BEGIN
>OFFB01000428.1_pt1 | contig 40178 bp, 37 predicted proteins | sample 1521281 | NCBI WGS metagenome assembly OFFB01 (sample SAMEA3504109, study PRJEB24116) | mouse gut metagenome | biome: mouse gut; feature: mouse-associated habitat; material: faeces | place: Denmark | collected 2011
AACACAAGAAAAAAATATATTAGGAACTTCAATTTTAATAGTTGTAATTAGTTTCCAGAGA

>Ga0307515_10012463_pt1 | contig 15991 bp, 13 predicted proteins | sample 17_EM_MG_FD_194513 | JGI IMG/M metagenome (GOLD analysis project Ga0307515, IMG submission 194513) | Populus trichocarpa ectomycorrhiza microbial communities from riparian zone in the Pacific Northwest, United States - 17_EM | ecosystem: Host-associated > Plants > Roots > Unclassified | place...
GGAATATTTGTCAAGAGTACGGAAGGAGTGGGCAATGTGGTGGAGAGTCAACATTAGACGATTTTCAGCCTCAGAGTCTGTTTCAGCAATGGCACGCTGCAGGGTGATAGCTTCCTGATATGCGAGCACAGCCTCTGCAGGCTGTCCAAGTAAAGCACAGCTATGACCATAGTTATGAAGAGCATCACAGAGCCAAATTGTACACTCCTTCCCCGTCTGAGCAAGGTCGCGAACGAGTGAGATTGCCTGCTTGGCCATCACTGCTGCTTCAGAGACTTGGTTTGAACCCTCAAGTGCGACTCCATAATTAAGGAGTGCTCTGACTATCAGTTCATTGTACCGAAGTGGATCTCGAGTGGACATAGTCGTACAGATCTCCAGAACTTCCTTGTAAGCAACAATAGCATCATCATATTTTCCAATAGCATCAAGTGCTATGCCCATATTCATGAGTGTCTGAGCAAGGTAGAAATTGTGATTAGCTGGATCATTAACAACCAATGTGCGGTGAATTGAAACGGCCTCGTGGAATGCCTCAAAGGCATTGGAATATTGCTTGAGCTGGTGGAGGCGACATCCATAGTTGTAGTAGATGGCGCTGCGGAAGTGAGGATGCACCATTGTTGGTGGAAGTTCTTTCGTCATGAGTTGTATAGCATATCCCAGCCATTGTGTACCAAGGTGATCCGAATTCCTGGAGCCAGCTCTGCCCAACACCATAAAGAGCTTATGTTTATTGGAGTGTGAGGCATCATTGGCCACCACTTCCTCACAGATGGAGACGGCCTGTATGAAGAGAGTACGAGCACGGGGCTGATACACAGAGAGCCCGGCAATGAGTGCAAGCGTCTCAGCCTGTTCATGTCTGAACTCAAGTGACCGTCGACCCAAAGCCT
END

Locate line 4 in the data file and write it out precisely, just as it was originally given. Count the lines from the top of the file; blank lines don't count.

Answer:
GGAATATTTGTCAAGAGTACGGAAGGAGTGGGCAATGTGGTGGAGAGTCAACATTAGACGATTTTCAGCCTCAGAGTCTGTTTCAGCAATGGCACGCTGCAGGGTGATAGCTTCCTGATATGCGAGCACAGCCTCTGCAGGCTGTCCAAGTAAAGCACAGCTATGACCATAGTTATGAAGAGCATCACAGAGCCAAATTGTACACTCCTTCCCCGTCTGAGCAAGGTCGCGAACGAGTGAGATTGCCTGCTTGGCCATCACTGCTGCTTCAGAGACTTGGTTTGAACCCTCAAGTGCGACTCCATAATTAAGGAGTGCTCTGACTATCAGTTCATTGTACCGAAGTGGATCTCGAGTGGACATAGTCGTACAGATCTCCAGAACTTCCTTGTAAGCAACAATAGCATCATCATATTTTCCAATAGCATCAAGTGCTATGCCCATATTCATGAGTGTCTGAGCAAGGTAGAAATTGTGATTAGCTGGATCATTAACAACCAATGTGCGGTGAATTGAAACGGCCTCGTGGAATGCCTCAAAGGCATTGGAATATTGCTTGAGCTGGTGGAGGCGACATCCATAGTTGTAGTAGATGGCGCTGCGGAAGTGAGGATGCACCATTGTTGGTGGAAGTTCTTTCGTCATGAGTTGTATAGCATATCCCAGCCATTGTGTACCAAGGTGATCCGAATTCCTGGAGCCAGCTCTGCCCAACACCATAAAGAGCTTATGTTTATTGGAGTGTGAGGCATCATTGGCCACCACTTCCTCACAGATGGAGACGGCCTGTATGAAGAGAGTACGAGCACGGGGCTGATACACAGAGAGCCCGGCAATGAGTGCAAGCGTCTCAGCCTGTTCATGTCTGAACTCAAGTGACCGTCGACCCAAAGCCT